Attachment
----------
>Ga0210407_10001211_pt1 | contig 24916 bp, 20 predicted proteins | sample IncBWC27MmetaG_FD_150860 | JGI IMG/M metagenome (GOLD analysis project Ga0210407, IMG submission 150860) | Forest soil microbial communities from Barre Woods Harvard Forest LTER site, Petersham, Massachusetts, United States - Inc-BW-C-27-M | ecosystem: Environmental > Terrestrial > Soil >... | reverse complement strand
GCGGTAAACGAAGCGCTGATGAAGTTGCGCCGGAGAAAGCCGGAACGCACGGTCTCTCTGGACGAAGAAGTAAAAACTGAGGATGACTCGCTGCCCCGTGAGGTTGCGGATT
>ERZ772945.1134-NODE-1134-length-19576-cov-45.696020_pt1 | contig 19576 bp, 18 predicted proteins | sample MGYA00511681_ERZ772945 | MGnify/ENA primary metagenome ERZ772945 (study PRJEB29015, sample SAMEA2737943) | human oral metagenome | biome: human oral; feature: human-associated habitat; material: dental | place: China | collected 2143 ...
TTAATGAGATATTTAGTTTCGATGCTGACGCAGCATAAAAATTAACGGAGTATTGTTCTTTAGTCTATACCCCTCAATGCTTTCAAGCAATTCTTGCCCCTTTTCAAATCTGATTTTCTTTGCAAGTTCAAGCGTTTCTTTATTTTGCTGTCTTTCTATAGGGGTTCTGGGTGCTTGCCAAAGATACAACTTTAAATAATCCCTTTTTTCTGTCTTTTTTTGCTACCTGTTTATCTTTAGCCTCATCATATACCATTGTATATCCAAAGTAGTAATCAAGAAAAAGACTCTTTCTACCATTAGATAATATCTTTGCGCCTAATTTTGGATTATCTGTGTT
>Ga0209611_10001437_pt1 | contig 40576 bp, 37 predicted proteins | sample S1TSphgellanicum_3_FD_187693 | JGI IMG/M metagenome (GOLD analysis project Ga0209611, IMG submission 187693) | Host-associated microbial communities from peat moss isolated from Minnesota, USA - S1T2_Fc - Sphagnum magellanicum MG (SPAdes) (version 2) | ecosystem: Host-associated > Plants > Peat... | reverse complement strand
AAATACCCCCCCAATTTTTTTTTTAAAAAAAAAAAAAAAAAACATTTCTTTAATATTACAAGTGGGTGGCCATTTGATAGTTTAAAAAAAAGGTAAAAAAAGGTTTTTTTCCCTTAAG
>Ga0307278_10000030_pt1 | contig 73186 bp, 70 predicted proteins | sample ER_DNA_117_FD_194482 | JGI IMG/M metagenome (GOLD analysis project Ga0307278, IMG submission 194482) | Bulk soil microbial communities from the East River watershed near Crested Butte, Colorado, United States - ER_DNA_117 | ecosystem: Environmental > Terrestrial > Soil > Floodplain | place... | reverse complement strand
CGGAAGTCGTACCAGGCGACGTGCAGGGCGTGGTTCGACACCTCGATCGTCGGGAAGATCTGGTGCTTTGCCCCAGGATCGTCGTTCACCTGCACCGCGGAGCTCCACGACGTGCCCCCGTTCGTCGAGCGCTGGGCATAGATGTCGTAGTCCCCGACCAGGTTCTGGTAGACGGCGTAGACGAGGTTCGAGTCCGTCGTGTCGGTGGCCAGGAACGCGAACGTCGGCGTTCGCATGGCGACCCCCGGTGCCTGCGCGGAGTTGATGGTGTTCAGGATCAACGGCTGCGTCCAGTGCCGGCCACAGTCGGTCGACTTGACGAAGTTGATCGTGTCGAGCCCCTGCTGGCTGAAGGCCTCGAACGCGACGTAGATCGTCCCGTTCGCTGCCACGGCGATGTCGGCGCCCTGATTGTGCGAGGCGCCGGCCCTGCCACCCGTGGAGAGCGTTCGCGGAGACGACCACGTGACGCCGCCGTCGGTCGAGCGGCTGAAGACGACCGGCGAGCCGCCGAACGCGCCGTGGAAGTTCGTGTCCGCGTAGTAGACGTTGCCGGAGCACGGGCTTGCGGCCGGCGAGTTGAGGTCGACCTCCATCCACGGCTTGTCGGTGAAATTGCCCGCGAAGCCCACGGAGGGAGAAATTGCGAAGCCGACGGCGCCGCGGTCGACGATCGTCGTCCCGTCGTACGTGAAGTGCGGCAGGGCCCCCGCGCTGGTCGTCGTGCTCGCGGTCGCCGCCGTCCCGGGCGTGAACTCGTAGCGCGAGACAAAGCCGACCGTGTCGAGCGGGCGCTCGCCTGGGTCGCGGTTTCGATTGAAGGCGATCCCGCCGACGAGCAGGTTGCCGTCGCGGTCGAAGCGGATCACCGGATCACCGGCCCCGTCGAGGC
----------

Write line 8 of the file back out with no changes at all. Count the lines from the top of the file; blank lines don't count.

CGGAAGTCGTACCAGGCGACGTGCAGGGCGTGGTTCGACACCTCGATCGTCGGGAAGATCTGGTGCTTTGCCCCAGGATCGTCGTTCACCTGCACCGCGGAGCTCCACGACGTGCCCCCGTTCGTCGAGCGCTGGGCATAGATGTCGTAGTCCCCGACCAGGTTCTGGTAGACGGCGTAGACGAGGTTCGAGTCCGTCGTGTCGGTGGCCAGGAACGCGAACGTCGGCGTTCGCATGGCGACCCCCGGTGCCTGCGCGGAGTTGATGGTGTTCAGGATCAACGGCTGCGTCCAGTGCCGGCCACAGTCGGTCGACTTGACGAAGTTGATCGTGTCGAGCCCCTGCTGGCTGAAGGCCTCGAACGCGACGTAGATCGTCCCGTTCGCTGCCACGGCGATGTCGGCGCCCTGATTGTGCGAGGCGCCGGCCCTGCCACCCGTGGAGAGCGTTCGCGGAGACGACCACGTGACGCCGCCGTCGGTCGAGCGGCTGAAGACGACCGGCGAGCCGCCGAACGCGCCGTGGAAGTTCGTGTCCGCGTAGTAGACGTTGCCGGAGCACGGGCTTGCGGCCGGCGAGTTGAGGTCGACCTCCATCCACGGCTTGTCGGTGAAATTGCCCGCGAAGCCCACGGAGGGAGAAATTGCGAAGCCGACGGCGCCGCGGTCGACGATCGTCGTCCCGTCGTACGTGAAGTGCGGCAGGGCCCCCGCGCTGGTCGTCGTGCTCGCGGTCGCCGCCGTCCCGGGCGTGAACTCGTAGCGCGAGACAAAGCCGACCGTGTCGAGCGGGCGCTCGCCTGGGTCGCGGTTTCGATTGAAGGCGATCCCGCCGACGAGCAGGTTGCCGTCGCGGTCGAAGCGGATCACCGGATCACCGGCCCCGTCGAGGC